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A God of Many Faces


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Crystal Thielkien
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« on: November 13, 2008, 01:32:29 pm »

Introduction: A God of Many Faces

In the dry jungle of remote southeastern Sri Lanka lies Kataragama or Katir-kamam, the (place of) 'light and love-passion', a shrine complex of exceptional antiquity and sanctity that attracts many thousands of Buddhist, Hindu and even Muslim devotees year round, particularly during the fortnight-long Aesala festival in July-August, when a small casket believed to contain the secret of the god's birth -- nay, the god himself -- is taken out in solemn yet joyful torchlit procession nightly, escorted by his women-votaries and troupes of riotous dancers representing the animal, human, chthonic and heavenly spheres. An archaic spirit of paradox, fertility, rejuvenation and play, the Kataragama god also preserves an essential soteriological dimension as the Divine Psychopomp who guides his followers beyond the Portals of Death into an unconditional realm of freedom from the tyranny of the pairs of opposites.


Sri Jna Pandita: Murugan as Expositor of Gosis with His symbols the Vl or Spear of Wisdom = axis mundi and vehicle/totem the peacock = Phoenix. Behind Him dawns the rising sun symbolising the awakened mind (bodhi). Early 20th cent. painting by NS Balakrishnan, Madurai
A host of local indigenous, Sinhalese, Tamil and Islamic legends purport to explain the origin, character and exploits of the Kataragama god, whose reputation for sacred or mysterious power extends far beyond his immediate forest domain. Broadly speaking, scholars and cult-adherents alike identify him with the ever-popular Tamil hill god Murukan ('Tender One'), who arose before the dawn of history and has long been considered as the Dravidian counterpart or expression of the pan-Indian wargod Skanda-Kumara, 'son' of the great mountain-dwelling god Shiva. Skanda, tutelary god of warriors, kings, yogis and scholars and (as Guha, 'The Hidden') patron of all secret knowledge and covert activities, once quit his home on Mount Kailasa in the trans-Himalaya and, according to various traditions, made his way south in a series of exploits culminating at Kataragama with his secretive courtship and marriage to the indigenous Vedda maiden Valli, which is the theme and substance of the Aesala mystery rites. Local tradition insists that Skanda-Murukan has remained in Kataragama ever since, ruling unseen over his domain as Kali Yuga Varada, the boon-granting divinity par excellence of the Kali Yuga, the recurrent cosmic era of tumult and quarrel -- our own present-day world.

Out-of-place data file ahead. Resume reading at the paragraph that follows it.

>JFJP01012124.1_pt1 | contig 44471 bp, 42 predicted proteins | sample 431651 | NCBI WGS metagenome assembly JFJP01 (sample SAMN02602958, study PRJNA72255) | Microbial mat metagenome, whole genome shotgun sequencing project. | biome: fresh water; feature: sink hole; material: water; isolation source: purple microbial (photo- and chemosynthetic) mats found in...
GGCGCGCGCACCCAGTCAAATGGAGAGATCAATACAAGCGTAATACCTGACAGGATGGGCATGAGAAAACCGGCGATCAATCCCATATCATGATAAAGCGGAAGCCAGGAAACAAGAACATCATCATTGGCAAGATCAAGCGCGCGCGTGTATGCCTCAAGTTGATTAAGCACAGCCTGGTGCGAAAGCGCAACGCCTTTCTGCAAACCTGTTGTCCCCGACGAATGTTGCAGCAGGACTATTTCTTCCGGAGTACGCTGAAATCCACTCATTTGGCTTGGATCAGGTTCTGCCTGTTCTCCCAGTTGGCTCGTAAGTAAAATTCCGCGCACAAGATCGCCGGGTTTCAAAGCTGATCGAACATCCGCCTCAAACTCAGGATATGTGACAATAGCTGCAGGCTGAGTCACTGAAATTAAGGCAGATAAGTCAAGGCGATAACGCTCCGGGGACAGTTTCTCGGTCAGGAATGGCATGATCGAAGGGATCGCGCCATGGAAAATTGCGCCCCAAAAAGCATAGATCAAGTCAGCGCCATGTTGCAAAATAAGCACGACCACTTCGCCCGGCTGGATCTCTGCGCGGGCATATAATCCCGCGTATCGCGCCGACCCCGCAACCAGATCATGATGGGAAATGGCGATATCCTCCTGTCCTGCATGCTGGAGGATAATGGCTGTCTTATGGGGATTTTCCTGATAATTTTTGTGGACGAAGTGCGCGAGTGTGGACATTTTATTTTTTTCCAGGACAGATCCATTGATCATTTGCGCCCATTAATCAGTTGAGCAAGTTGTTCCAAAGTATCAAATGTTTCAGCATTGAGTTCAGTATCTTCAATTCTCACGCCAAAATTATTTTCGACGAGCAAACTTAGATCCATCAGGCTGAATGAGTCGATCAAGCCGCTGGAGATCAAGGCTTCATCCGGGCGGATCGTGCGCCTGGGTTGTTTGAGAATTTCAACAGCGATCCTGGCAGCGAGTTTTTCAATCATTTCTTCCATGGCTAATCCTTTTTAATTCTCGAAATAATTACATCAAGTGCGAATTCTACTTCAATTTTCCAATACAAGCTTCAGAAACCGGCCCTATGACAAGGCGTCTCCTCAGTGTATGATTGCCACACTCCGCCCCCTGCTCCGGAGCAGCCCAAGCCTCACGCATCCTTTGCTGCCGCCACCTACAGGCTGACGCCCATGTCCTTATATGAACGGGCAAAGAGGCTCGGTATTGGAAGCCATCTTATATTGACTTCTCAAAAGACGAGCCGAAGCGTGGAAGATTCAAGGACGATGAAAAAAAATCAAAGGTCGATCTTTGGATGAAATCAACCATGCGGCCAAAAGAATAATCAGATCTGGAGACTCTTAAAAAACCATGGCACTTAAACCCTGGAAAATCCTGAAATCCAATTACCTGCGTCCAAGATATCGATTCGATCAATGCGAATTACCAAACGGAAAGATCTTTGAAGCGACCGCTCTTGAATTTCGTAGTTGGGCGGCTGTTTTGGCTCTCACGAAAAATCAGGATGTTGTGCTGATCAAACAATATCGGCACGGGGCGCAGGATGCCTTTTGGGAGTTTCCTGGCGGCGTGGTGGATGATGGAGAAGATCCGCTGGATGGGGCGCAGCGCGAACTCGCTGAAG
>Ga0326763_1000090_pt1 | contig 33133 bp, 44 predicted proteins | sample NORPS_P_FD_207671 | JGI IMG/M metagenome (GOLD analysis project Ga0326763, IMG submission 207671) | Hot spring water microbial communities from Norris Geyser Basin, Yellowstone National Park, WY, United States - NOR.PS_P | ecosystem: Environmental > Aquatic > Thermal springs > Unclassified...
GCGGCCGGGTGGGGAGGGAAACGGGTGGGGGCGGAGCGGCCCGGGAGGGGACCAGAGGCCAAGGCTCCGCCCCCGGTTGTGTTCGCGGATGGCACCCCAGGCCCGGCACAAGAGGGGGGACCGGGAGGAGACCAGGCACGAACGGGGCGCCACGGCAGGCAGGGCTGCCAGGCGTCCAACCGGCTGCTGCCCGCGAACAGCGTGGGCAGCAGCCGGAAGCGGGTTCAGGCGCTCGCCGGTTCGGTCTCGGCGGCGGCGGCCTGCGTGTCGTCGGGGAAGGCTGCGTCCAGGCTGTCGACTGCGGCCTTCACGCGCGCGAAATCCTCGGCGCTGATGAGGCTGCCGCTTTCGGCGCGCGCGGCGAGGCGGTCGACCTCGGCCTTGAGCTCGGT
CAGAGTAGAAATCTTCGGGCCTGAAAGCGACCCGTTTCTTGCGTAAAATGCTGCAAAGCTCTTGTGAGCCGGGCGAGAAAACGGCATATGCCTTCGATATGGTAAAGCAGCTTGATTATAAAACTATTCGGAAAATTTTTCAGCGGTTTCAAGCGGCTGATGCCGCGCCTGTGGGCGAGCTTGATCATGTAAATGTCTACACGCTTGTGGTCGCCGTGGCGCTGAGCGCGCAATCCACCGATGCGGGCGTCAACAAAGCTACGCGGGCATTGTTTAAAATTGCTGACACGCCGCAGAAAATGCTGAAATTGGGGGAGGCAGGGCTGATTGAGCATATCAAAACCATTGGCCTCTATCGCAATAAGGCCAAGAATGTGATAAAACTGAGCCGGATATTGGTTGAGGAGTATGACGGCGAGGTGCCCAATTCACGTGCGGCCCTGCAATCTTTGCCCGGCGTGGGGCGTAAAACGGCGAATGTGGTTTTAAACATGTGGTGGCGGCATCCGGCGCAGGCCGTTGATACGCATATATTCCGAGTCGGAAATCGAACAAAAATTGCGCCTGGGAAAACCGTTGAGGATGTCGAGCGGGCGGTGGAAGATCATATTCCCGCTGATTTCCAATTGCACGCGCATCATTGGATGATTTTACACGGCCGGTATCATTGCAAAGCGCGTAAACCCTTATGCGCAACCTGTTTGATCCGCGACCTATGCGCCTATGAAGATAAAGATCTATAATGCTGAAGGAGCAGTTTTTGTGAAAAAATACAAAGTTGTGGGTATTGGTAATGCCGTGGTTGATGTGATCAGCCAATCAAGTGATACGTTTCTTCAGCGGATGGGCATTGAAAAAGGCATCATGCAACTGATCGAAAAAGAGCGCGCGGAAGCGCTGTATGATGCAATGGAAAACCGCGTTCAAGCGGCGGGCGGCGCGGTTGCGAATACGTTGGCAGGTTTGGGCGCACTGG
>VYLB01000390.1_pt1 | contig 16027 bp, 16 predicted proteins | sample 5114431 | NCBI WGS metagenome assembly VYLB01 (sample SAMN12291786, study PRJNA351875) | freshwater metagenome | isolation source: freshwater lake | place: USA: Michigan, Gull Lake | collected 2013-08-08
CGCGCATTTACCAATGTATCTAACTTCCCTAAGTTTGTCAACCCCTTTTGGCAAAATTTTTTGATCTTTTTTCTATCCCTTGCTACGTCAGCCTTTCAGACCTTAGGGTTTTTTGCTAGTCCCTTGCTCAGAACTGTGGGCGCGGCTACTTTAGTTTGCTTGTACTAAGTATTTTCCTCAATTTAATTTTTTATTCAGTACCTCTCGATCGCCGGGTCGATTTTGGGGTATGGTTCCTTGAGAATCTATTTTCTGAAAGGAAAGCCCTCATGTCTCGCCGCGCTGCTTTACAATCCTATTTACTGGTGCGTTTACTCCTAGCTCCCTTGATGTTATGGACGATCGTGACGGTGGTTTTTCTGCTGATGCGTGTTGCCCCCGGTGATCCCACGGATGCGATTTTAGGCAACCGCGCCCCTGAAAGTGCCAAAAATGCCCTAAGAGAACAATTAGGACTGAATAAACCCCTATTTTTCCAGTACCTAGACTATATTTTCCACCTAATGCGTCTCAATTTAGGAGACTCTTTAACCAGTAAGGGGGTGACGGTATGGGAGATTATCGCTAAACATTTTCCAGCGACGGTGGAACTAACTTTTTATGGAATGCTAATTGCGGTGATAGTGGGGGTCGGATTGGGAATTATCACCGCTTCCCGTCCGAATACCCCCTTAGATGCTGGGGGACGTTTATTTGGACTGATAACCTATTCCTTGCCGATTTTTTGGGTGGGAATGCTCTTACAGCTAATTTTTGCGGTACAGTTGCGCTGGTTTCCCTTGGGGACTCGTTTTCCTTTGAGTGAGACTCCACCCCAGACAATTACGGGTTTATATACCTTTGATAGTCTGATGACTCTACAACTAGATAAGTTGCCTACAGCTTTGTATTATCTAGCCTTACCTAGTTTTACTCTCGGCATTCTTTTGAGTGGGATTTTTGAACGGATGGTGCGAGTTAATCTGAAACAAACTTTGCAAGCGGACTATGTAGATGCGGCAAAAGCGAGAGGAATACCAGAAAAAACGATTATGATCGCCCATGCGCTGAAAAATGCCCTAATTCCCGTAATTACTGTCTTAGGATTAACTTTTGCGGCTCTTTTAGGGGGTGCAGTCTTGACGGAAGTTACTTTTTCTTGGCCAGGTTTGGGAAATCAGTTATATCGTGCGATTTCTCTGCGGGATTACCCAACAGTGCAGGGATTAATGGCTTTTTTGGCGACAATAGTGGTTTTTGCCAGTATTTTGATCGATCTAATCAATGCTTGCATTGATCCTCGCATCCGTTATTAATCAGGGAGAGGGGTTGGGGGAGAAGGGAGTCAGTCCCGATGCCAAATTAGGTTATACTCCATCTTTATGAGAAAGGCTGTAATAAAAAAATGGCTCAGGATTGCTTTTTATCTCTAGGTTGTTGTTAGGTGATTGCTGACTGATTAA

Due to its isolation on the social and geographical margin of Sri Lankan society, Kataragama has long been insulated from the mainstream of religious change affecting Sri Lanka and South India. As Heinz Bechert has firmly established, this has enabled Kataragama to preserve archaic institutions attested in the ancient literature that have long since died out elsewhere in the subcontinent, such as the persistent tradition of the Four Guardian Deities common to Tamil Nadu and Sri Lanka who have always included a war-like 'Red God' (Tamil: Ceyon) identified with Murukan and Kataragama Deviyo respectively.1 From what has been said here and from what follows, it is hardly surprising that informed Western observers should readily identify Skanda-Murukan with Dionysus or Bacchus, the ancient Eurasian god of paradox, fertility, drama, epiphany and the dissolution of boundaries. Alain Danielou draws attention to the close similarities between the two deities and concludes that the 'Indian Bacchus' of the Greeks was none other than Skanda.2 Cultural anthropologist Agehananda Bharati earlier made the specific observation that Kataragama Skanda is a "Dionysian god".3


Fred W. Clothey, in his landmark study The Many Faces of Murukan, cautiously endorses the possibility of a common origin of the ecstatic cults of Dionysus and Murukan in the megalithic culture of the Anatolian plateau and western Iran of ca. 1500 B.C.4 Apart from these, however, no study has ever probed beneath Kataragama's teeming surface to uncover supporting evidence to associate the surviving cult of Skanda-Murukan in Sri Lanka with the cult of Dionysus which flourished in Western Asia and the Mediterranean world from remote antiquity until the third century AD, when it was forcefully suppressed by Rome.

In this study, I propose to demonstrate, using structural and thematic analysis as well as historical evidence and my own field observations, how Kataragama actually embodies the survival into the twenty-first century of one of humanity's most archaic religious traditions long considered to be extinct -- the initiatic mystery religion. Astonishing as this conclusion may appear to scholars, there are ample grounds for such an identification, which may be said to be inherent in the very structure of Kataragama itself. As such, Kataragama represents an extraordinary paradigm spanning both archaic and modern worldviews and over two thousand years of human history. How could such a remarkable phenomenon pass unnoticed by millions of pilgrim-observers and generations of scholars and what implications may follow for our understanding of ancient and modern cultures the world over? This study, although not exhaustive, presents an overview of the evidence and an outline of the reasoning behind this hypothesis.
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